Pedestrian safety on Lees Bridge questioned

John Dance

Denis Rancourt, shown here with his daughter’s dog, Chula on the Lees Avenue Bridge over the Queensway, says the parapet separating pedestrians (and dogs) from the drop below should have a railing on top, as required in the relevant provincial structural manual. The second picture shows, as a stark contrast, the new barrier on the Lees Avenue sidewalk that separates pedestrians from the LRT line.  Photo by John Dance

Denis Rancourt, shown here with his daughter’s dog, Chula on the Lees Avenue Bridge over the Queensway, says the parapet separating pedestrians (and dogs) from the drop below should have a railing on top, as required in the relevant provincial structural manual. The second picture shows, as a stark contrast, the new barrier on the Lees Avenue sidewalk that separates pedestrians from the LRT line.
Photo by John Dance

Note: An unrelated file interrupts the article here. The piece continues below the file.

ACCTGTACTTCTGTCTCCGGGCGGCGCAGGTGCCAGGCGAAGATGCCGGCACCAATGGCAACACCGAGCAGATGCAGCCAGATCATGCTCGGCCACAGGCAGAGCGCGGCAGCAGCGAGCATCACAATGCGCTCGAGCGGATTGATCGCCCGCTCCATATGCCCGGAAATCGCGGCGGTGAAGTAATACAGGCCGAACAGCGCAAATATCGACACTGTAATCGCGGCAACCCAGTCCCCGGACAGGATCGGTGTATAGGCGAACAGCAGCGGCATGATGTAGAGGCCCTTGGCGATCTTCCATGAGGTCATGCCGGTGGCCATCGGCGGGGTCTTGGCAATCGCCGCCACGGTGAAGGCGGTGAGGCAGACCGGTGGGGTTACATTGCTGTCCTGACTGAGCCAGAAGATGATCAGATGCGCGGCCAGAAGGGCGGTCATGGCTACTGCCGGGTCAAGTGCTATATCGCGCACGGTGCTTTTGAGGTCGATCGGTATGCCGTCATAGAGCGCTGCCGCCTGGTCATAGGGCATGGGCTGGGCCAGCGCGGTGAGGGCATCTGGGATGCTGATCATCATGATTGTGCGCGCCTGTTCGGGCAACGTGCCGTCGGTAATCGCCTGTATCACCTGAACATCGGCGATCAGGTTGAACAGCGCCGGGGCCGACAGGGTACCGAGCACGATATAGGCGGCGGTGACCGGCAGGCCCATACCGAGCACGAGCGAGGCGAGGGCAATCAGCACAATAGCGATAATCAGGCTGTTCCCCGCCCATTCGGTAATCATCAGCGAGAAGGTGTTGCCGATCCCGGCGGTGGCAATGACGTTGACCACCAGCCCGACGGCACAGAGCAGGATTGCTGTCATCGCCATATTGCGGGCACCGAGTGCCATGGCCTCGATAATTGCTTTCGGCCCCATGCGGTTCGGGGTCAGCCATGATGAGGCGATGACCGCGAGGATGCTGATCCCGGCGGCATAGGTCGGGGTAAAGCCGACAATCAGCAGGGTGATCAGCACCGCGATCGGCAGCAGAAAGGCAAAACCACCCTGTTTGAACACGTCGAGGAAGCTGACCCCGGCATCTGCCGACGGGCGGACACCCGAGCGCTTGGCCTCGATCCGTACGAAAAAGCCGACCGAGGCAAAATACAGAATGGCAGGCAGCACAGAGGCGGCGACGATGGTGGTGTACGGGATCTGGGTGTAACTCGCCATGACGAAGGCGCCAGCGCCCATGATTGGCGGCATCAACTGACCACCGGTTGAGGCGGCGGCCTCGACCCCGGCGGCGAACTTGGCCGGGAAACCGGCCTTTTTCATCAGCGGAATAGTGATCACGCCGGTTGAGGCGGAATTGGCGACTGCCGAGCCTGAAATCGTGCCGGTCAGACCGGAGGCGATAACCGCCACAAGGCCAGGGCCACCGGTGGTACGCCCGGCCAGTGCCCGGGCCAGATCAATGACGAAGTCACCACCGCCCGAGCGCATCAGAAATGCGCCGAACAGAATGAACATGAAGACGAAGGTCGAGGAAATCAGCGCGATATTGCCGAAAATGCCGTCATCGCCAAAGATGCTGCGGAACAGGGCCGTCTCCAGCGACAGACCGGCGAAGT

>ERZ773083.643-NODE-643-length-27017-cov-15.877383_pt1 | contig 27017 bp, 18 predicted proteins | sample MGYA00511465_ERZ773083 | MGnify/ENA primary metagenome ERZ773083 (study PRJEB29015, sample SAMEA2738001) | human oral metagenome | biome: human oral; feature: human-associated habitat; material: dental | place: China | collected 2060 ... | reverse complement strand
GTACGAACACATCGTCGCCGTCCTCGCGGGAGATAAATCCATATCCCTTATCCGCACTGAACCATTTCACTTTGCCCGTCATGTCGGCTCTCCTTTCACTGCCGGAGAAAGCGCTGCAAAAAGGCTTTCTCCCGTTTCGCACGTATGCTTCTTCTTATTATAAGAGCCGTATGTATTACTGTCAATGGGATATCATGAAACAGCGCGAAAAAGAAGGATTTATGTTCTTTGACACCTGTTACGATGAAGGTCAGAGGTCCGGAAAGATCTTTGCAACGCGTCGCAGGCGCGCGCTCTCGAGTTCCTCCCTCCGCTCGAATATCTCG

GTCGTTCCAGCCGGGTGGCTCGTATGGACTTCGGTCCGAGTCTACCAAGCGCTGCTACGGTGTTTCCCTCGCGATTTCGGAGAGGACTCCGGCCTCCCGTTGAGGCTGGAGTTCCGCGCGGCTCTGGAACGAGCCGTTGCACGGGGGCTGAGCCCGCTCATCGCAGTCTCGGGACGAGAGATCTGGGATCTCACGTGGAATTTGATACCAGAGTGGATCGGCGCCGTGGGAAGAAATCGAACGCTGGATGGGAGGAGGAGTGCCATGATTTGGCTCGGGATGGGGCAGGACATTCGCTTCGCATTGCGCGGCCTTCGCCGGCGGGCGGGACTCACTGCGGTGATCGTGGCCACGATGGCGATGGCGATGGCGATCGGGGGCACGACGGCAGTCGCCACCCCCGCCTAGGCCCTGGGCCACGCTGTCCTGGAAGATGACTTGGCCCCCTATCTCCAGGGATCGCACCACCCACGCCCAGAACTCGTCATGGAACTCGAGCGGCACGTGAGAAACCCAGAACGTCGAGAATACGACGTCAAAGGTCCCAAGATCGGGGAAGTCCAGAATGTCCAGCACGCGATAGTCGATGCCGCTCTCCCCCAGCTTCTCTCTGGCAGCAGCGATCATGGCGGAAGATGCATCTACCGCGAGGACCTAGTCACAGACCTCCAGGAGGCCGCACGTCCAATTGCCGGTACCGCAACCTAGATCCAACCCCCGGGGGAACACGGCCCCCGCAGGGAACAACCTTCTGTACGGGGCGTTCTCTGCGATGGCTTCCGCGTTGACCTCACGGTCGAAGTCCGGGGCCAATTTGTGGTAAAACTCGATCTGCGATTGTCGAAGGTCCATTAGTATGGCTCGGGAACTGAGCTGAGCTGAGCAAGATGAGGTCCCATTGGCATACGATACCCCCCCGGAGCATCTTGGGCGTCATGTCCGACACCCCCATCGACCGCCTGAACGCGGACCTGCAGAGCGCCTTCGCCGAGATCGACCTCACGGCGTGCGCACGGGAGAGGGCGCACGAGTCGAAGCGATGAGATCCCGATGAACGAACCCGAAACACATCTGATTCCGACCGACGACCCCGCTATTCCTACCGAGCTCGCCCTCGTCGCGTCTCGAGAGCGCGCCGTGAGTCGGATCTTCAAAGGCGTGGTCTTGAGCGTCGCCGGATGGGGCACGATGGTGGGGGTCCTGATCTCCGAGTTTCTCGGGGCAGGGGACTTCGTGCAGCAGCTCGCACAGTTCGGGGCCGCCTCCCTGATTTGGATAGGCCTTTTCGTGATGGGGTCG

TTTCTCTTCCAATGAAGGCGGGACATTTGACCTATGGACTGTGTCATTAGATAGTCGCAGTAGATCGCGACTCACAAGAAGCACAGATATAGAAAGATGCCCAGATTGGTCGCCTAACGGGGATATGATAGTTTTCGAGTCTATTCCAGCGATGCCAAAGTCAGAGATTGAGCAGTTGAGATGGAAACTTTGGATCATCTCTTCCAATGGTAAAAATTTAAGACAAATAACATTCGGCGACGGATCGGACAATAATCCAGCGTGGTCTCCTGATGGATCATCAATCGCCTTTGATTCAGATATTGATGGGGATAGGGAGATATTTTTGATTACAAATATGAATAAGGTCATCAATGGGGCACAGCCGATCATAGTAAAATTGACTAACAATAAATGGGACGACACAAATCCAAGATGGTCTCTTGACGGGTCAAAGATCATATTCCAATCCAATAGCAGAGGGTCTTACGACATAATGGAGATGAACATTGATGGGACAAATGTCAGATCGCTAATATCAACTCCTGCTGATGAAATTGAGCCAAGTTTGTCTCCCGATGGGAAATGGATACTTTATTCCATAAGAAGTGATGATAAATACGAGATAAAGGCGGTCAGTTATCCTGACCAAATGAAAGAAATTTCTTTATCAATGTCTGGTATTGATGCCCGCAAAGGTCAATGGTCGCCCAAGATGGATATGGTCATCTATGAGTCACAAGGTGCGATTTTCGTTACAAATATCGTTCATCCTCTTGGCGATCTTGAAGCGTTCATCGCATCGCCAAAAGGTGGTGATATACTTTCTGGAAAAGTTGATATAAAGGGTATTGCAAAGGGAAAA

The reconstructed Lees Avenue overpass of Highway 417 is unsafe for pedestrians and does not meet approved standards, in the view of Old Ottawa resident Denis Rancourt of Simcoe Street. The provincial Ministry of Transportation and Communications (MOTC), however, disagrees.

”The situation is a grave public danger that could cause death and a major freeway accident.” Rancourt recently wrote to the Ministry.

In his research of the matter, Rancourt discovered that the province’s Structural Manual for the Highway Standards Branch of the MOTC specifies in its “bridges with pedestrian sidewalks” section that “Barriers installed on pedestrian sidewalks should have a handrail.” But the new bridge has no handrails.

Photo by John Dance

Photo by John Dance


According to the Ministry’s manual, a handrail “provides a safety ‘grip’ for pedestrians in case they slip, makes it difficult for people to walk on top and adds some aesthetic value.”

The new overpass was built in 2014 and the bridge it replaced did have a handrail on top. Similarly, sidewalks on overpasses over Highway 401 in and around Toronto have handrails on top of the concrete wall.

To date, MOTC’s response to Rancourt has been that the height of the parapet wall on the Lees Avenue Bridge meets the Canadian Highway Bridge Design Code standard.

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